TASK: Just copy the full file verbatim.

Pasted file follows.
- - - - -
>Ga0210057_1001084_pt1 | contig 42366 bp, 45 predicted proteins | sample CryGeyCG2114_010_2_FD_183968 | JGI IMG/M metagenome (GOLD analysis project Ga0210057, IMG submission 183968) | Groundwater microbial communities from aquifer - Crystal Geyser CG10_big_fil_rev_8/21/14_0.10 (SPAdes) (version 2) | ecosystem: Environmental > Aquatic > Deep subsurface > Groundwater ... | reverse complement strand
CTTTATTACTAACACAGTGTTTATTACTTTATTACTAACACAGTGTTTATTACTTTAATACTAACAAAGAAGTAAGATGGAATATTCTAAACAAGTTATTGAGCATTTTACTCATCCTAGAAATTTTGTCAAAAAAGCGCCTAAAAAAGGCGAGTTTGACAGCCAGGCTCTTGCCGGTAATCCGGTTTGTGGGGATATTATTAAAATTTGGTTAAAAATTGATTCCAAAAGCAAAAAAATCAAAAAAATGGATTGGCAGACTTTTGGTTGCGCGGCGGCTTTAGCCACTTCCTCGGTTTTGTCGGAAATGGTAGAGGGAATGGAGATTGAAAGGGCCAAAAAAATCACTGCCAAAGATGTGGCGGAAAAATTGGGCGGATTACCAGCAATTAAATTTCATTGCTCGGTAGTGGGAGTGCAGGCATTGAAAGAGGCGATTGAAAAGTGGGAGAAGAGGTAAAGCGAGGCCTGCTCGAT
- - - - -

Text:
>Ga0210057_1001084_pt1 | contig 42366 bp, 45 predicted proteins | sample CryGeyCG2114_010_2_FD_183968 | JGI IMG/M metagenome (GOLD analysis project Ga0210057, IMG submission 183968) | Groundwater microbial communities from aquifer - Crystal Geyser CG10_big_fil_rev_8/21/14_0.10 (SPAdes) (version 2) | ecosystem: Environmental > Aquatic > Deep subsurface > Groundwater ... | reverse complement strand
CTTTATTACTAACACAGTGTTTATTACTTTATTACTAACACAGTGTTTATTACTTTAATACTAACAAAGAAGTAAGATGGAATATTCTAAACAAGTTATTGAGCATTTTACTCATCCTAGAAATTTTGTCAAAAAAGCGCCTAAAAAAGGCGAGTTTGACAGCCAGGCTCTTGCCGGTAATCCGGTTTGTGGGGATATTATTAAAATTTGGTTAAAAATTGATTCCAAAAGCAAAAAAATCAAAAAAATGGATTGGCAGACTTTTGGTTGCGCGGCGGCTTTAGCCACTTCCTCGGTTTTGTCGGAAATGGTAGAGGGAATGGAGATTGAAAGGGCCAAAAAAATCACTGCCAAAGATGTGGCGGAAAAATTGGGCGGATTACCAGCAATTAAATTTCATTGCTCGGTAGTGGGAGTGCAGGCATTGAAAGAGGCGATTGAAAAGTGGGAGAAGAGGTAAAGCGAGGCCTGCTCGAT